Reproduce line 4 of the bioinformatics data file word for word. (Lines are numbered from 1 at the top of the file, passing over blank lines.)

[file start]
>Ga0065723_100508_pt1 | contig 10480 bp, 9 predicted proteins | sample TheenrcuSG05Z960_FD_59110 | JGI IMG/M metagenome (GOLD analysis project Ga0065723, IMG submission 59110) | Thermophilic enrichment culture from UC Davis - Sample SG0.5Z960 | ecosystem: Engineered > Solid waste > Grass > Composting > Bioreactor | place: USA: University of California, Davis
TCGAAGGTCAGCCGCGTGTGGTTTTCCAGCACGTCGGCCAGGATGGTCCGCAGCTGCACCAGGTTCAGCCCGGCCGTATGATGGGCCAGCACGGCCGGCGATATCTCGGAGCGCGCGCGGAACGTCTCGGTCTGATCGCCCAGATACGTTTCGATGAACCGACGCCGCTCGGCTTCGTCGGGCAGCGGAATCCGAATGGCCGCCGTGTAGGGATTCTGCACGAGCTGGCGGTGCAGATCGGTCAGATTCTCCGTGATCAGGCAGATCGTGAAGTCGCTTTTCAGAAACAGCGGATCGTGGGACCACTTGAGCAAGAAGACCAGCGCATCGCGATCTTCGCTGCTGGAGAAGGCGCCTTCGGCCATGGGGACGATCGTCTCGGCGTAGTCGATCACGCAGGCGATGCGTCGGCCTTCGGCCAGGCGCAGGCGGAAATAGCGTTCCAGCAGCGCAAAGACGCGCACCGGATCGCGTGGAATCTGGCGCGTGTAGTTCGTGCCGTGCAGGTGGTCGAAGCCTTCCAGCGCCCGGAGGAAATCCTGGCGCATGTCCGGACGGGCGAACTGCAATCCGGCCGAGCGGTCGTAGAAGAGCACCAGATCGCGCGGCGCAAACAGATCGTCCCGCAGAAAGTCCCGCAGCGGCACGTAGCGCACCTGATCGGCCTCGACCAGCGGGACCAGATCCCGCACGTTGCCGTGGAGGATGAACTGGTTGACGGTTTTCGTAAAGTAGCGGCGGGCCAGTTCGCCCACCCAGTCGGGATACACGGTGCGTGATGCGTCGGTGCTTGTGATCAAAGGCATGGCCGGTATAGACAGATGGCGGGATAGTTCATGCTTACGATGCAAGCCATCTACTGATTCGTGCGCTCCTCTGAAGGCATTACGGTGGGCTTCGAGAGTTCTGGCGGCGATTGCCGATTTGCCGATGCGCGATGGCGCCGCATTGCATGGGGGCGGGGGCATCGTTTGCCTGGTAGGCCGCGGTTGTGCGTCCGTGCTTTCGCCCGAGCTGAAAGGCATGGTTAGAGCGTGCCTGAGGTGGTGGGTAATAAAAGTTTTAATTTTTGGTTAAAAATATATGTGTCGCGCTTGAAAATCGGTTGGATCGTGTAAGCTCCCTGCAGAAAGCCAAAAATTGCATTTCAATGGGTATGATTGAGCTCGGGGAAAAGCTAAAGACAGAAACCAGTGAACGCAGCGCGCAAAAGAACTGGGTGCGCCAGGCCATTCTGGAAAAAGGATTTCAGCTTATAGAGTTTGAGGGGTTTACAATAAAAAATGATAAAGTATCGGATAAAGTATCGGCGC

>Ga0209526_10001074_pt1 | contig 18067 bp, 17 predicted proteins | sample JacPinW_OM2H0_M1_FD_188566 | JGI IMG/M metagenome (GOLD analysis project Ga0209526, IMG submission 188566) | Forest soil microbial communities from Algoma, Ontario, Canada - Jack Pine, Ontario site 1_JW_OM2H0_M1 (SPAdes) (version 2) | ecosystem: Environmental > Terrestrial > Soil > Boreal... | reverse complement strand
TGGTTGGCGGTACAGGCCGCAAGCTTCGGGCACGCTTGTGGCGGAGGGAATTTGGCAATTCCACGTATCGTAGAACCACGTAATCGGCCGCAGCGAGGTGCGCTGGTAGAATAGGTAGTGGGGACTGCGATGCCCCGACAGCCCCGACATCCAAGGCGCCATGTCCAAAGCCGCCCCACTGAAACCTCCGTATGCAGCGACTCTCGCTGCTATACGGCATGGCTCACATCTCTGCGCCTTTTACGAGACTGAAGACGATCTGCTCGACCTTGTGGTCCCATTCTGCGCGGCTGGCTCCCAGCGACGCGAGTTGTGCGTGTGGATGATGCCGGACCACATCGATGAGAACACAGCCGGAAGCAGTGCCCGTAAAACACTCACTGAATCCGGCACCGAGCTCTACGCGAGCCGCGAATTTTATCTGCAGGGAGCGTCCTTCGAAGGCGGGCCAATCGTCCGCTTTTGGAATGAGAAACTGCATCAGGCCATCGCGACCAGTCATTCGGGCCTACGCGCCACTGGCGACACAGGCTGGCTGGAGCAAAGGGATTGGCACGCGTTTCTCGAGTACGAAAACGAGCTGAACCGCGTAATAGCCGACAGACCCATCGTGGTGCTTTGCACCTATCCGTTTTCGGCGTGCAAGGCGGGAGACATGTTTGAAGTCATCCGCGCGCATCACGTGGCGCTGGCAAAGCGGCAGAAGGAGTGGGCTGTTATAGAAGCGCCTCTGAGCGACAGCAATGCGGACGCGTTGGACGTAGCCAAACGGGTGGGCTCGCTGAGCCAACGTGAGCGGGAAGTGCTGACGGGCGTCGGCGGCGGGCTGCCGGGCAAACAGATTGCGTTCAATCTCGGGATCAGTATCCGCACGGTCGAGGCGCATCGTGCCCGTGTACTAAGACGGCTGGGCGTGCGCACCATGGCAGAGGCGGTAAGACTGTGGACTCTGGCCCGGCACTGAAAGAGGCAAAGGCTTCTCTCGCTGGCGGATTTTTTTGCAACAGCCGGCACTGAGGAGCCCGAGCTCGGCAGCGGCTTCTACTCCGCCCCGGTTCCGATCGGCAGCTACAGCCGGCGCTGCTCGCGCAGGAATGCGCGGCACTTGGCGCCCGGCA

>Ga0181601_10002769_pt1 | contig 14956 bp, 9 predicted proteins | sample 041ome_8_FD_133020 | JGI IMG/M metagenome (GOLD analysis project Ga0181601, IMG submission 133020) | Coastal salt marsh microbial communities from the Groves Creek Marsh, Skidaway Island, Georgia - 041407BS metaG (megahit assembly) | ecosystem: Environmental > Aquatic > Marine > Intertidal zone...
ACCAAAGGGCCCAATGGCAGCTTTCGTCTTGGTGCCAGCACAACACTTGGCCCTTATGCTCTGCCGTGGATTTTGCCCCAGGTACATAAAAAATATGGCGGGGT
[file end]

TGGTTGGCGGTACAGGCCGCAAGCTTCGGGCACGCTTGTGGCGGAGGGAATTTGGCAATTCCACGTATCGTAGAACCACGTAATCGGCCGCAGCGAGGTGCGCTGGTAGAATAGGTAGTGGGGACTGCGATGCCCCGACAGCCCCGACATCCAAGGCGCCATGTCCAAAGCCGCCCCACTGAAACCTCCGTATGCAGCGACTCTCGCTGCTATACGGCATGGCTCACATCTCTGCGCCTTTTACGAGACTGAAGACGATCTGCTCGACCTTGTGGTCCCATTCTGCGCGGCTGGCTCCCAGCGACGCGAGTTGTGCGTGTGGATGATGCCGGACCACATCGATGAGAACACAGCCGGAAGCAGTGCCCGTAAAACACTCACTGAATCCGGCACCGAGCTCTACGCGAGCCGCGAATTTTATCTGCAGGGAGCGTCCTTCGAAGGCGGGCCAATCGTCCGCTTTTGGAATGAGAAACTGCATCAGGCCATCGCGACCAGTCATTCGGGCCTACGCGCCACTGGCGACACAGGCTGGCTGGAGCAAAGGGATTGGCACGCGTTTCTCGAGTACGAAAACGAGCTGAACCGCGTAATAGCCGACAGACCCATCGTGGTGCTTTGCACCTATCCGTTTTCGGCGTGCAAGGCGGGAGACATGTTTGAAGTCATCCGCGCGCATCACGTGGCGCTGGCAAAGCGGCAGAAGGAGTGGGCTGTTATAGAAGCGCCTCTGAGCGACAGCAATGCGGACGCGTTGGACGTAGCCAAACGGGTGGGCTCGCTGAGCCAACGTGAGCGGGAAGTGCTGACGGGCGTCGGCGGCGGGCTGCCGGGCAAACAGATTGCGTTCAATCTCGGGATCAGTATCCGCACGGTCGAGGCGCATCGTGCCCGTGTACTAAGACGGCTGGGCGTGCGCACCATGGCAGAGGCGGTAAGACTGTGGACTCTGGCCCGGCACTGAAAGAGGCAAAGGCTTCTCTCGCTGGCGGATTTTTTTGCAACAGCCGGCACTGAGGAGCCCGAGCTCGGCAGCGGCTTCTACTCCGCCCCGGTTCCGATCGGCAGCTACAGCCGGCGCTGCTCGCGCAGGAATGCGCGGCACTTGGCGCCCGGCA